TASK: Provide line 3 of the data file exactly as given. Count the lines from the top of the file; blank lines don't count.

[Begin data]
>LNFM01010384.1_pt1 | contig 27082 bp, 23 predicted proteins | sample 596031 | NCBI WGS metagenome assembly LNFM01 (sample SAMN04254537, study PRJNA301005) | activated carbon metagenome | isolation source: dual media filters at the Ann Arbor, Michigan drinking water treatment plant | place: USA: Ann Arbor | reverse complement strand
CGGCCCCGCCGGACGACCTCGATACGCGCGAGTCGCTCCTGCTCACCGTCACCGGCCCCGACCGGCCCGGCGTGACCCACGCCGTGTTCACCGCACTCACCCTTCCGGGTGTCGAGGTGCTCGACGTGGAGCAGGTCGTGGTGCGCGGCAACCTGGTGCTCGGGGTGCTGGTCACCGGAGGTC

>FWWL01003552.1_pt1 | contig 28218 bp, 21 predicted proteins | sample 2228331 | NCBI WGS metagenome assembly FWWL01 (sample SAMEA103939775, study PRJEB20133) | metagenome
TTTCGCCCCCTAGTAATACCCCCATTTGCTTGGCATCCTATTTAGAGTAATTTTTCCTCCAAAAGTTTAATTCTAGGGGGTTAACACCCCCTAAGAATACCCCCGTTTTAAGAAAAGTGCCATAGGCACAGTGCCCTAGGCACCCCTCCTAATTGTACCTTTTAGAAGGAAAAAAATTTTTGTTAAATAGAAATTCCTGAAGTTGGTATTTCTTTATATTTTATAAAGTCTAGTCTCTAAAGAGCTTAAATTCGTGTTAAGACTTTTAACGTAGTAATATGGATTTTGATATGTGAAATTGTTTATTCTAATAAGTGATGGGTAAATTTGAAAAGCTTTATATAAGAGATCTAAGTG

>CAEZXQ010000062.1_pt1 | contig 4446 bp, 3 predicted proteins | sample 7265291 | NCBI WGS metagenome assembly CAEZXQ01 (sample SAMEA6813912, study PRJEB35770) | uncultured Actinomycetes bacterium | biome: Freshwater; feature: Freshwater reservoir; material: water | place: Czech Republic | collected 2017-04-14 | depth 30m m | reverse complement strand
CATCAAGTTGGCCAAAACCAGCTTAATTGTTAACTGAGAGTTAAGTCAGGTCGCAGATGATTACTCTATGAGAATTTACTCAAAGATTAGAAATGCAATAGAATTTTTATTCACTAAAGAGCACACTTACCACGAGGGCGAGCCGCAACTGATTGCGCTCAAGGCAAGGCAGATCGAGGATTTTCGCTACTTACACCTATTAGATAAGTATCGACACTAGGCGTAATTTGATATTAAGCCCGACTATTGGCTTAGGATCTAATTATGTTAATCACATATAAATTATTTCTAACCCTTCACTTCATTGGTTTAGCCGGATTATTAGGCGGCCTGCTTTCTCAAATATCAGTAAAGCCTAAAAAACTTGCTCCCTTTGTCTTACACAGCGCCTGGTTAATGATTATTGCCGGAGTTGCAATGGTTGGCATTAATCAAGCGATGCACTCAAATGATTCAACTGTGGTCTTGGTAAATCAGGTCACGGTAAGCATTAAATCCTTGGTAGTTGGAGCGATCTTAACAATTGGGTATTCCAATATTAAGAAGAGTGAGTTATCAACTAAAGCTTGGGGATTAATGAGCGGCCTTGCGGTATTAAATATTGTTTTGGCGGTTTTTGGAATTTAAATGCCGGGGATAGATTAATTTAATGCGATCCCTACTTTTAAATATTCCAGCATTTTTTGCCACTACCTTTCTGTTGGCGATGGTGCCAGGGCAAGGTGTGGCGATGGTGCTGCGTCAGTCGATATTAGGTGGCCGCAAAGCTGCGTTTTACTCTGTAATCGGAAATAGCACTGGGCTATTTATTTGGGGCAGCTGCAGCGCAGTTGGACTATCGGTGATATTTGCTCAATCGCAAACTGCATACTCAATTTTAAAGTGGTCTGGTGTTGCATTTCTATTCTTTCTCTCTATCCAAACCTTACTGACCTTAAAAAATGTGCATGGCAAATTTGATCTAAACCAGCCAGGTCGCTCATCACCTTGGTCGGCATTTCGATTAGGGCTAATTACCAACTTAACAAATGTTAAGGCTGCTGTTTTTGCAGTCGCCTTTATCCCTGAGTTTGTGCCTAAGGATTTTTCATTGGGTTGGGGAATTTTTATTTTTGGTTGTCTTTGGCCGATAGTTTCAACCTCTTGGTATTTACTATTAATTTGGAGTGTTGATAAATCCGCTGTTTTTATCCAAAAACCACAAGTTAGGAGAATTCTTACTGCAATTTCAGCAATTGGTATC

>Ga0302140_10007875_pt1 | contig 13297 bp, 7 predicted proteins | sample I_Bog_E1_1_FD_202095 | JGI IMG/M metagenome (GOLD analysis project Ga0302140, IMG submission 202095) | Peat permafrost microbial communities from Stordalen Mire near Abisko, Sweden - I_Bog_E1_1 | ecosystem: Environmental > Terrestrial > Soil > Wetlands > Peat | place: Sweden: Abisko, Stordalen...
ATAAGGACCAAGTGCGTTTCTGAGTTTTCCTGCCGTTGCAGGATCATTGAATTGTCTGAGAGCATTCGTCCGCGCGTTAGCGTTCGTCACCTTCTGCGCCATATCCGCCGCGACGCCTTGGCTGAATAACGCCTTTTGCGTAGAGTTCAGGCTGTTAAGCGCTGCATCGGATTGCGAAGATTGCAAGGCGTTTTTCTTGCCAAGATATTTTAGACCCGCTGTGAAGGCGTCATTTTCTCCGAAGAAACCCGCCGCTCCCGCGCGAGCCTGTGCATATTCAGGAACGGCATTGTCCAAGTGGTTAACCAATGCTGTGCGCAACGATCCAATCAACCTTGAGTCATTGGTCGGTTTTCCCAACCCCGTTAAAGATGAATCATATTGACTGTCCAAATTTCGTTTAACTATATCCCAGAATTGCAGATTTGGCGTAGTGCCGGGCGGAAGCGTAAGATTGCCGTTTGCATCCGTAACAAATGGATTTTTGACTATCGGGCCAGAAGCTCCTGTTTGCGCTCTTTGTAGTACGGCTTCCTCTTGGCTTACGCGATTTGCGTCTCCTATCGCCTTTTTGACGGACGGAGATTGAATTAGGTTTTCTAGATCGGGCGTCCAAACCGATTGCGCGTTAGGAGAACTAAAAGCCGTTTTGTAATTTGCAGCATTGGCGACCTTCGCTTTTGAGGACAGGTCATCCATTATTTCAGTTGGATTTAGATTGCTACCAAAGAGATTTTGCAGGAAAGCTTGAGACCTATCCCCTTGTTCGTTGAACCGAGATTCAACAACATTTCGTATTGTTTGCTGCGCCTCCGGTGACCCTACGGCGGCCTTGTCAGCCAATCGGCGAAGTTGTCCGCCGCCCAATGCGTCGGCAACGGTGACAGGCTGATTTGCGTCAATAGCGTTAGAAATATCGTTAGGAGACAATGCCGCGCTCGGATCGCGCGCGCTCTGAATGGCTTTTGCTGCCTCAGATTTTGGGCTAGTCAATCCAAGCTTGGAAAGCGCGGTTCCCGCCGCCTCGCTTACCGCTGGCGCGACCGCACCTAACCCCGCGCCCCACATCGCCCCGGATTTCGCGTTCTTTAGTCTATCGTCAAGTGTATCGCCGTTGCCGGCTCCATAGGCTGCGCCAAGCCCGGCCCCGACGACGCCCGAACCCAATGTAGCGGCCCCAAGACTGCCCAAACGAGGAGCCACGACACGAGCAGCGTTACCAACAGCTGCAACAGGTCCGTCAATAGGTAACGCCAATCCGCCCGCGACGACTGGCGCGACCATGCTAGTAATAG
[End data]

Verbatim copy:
>FWWL01003552.1_pt1 | contig 28218 bp, 21 predicted proteins | sample 2228331 | NCBI WGS metagenome assembly FWWL01 (sample SAMEA103939775, study PRJEB20133) | metagenome